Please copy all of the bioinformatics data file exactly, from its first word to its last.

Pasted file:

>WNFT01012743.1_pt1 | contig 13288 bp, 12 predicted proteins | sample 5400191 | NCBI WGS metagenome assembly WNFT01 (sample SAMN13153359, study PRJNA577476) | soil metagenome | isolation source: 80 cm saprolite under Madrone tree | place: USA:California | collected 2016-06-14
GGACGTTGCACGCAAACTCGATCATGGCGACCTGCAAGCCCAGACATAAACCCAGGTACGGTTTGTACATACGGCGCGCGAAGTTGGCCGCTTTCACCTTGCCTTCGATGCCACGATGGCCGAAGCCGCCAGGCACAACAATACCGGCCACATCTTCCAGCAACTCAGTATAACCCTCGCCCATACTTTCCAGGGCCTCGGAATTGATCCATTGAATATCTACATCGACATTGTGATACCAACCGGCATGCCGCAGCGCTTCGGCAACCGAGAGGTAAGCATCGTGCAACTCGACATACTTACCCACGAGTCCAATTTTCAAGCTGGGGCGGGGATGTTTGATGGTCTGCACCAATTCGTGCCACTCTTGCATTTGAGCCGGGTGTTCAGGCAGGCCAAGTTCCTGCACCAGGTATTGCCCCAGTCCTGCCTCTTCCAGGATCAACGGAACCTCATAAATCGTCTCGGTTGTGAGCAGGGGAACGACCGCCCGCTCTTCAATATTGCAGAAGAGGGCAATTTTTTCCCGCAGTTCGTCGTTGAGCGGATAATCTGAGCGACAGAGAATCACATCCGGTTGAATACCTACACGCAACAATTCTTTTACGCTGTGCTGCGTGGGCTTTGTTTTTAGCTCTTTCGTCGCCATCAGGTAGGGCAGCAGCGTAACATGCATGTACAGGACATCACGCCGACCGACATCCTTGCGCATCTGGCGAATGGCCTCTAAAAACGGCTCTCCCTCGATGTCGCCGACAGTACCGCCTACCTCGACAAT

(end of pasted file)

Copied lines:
>WNFT01012743.1_pt1 | contig 13288 bp, 12 predicted proteins | sample 5400191 | NCBI WGS metagenome assembly WNFT01 (sample SAMN13153359, study PRJNA577476) | soil metagenome | isolation source: 80 cm saprolite under Madrone tree | place: USA:California | collected 2016-06-14
GGACGTTGCACGCAAACTCGATCATGGCGACCTGCAAGCCCAGACATAAACCCAGGTACGGTTTGTACATACGGCGCGCGAAGTTGGCCGCTTTCACCTTGCCTTCGATGCCACGATGGCCGAAGCCGCCAGGCACAACAATACCGGCCACATCTTCCAGCAACTCAGTATAACCCTCGCCCATACTTTCCAGGGCCTCGGAATTGATCCATTGAATATCTACATCGACATTGTGATACCAACCGGCATGCCGCAGCGCTTCGGCAACCGAGAGGTAAGCATCGTGCAACTCGACATACTTACCCACGAGTCCAATTTTCAAGCTGGGGCGGGGATGTTTGATGGTCTGCACCAATTCGTGCCACTCTTGCATTTGAGCCGGGTGTTCAGGCAGGCCAAGTTCCTGCACCAGGTATTGCCCCAGTCCTGCCTCTTCCAGGATCAACGGAACCTCATAAATCGTCTCGGTTGTGAGCAGGGGAACGACCGCCCGCTCTTCAATATTGCAGAAGAGGGCAATTTTTTCCCGCAGTTCGTCGTTGAGCGGATAATCTGAGCGACAGAGAATCACATCCGGTTGAATACCTACACGCAACAATTCTTTTACGCTGTGCTGCGTGGGCTTTGTTTTTAGCTCTTTCGTCGCCATCAGGTAGGGCAGCAGCGTAACATGCATGTACAGGACATCACGCCGACCGACATCCTTGCGCATCTGGCGAATGGCCTCTAAAAACGGCTCTCCCTCGATGTCGCCGACAGTACCGCCTACCTCGACAAT